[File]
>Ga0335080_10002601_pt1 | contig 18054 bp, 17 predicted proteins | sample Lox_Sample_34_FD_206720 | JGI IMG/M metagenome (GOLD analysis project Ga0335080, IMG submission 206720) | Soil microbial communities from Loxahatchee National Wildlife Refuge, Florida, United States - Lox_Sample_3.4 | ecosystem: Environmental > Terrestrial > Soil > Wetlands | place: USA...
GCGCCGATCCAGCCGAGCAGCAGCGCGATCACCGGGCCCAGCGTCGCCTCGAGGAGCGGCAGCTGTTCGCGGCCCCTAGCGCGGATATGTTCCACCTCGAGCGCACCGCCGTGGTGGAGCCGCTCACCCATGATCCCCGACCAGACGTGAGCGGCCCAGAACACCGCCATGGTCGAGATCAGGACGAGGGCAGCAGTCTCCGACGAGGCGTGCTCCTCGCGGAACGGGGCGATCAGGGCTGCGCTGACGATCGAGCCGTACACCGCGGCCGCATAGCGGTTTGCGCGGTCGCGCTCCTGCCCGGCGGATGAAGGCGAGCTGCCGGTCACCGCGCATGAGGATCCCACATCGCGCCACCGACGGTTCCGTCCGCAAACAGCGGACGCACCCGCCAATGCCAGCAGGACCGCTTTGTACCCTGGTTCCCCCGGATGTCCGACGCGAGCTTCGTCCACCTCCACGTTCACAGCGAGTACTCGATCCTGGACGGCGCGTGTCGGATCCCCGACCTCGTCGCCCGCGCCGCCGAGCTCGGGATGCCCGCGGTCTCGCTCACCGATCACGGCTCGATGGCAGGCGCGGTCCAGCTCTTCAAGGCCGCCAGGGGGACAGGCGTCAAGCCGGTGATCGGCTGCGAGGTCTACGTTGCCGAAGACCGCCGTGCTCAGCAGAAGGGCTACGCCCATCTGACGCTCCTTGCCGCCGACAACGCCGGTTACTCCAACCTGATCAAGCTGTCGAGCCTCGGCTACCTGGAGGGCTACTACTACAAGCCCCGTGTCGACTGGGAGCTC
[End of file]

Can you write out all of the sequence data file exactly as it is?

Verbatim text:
>Ga0335080_10002601_pt1 | contig 18054 bp, 17 predicted proteins | sample Lox_Sample_34_FD_206720 | JGI IMG/M metagenome (GOLD analysis project Ga0335080, IMG submission 206720) | Soil microbial communities from Loxahatchee National Wildlife Refuge, Florida, United States - Lox_Sample_3.4 | ecosystem: Environmental > Terrestrial > Soil > Wetlands | place: USA...
GCGCCGATCCAGCCGAGCAGCAGCGCGATCACCGGGCCCAGCGTCGCCTCGAGGAGCGGCAGCTGTTCGCGGCCCCTAGCGCGGATATGTTCCACCTCGAGCGCACCGCCGTGGTGGAGCCGCTCACCCATGATCCCCGACCAGACGTGAGCGGCCCAGAACACCGCCATGGTCGAGATCAGGACGAGGGCAGCAGTCTCCGACGAGGCGTGCTCCTCGCGGAACGGGGCGATCAGGGCTGCGCTGACGATCGAGCCGTACACCGCGGCCGCATAGCGGTTTGCGCGGTCGCGCTCCTGCCCGGCGGATGAAGGCGAGCTGCCGGTCACCGCGCATGAGGATCCCACATCGCGCCACCGACGGTTCCGTCCGCAAACAGCGGACGCACCCGCCAATGCCAGCAGGACCGCTTTGTACCCTGGTTCCCCCGGATGTCCGACGCGAGCTTCGTCCACCTCCACGTTCACAGCGAGTACTCGATCCTGGACGGCGCGTGTCGGATCCCCGACCTCGTCGCCCGCGCCGCCGAGCTCGGGATGCCCGCGGTCTCGCTCACCGATCACGGCTCGATGGCAGGCGCGGTCCAGCTCTTCAAGGCCGCCAGGGGGACAGGCGTCAAGCCGGTGATCGGCTGCGAGGTCTACGTTGCCGAAGACCGCCGTGCTCAGCAGAAGGGCTACGCCCATCTGACGCTCCTTGCCGCCGACAACGCCGGTTACTCCAACCTGATCAAGCTGTCGAGCCTCGGCTACCTGGAGGGCTACTACTACAAGCCCCGTGTCGACTGGGAGCTC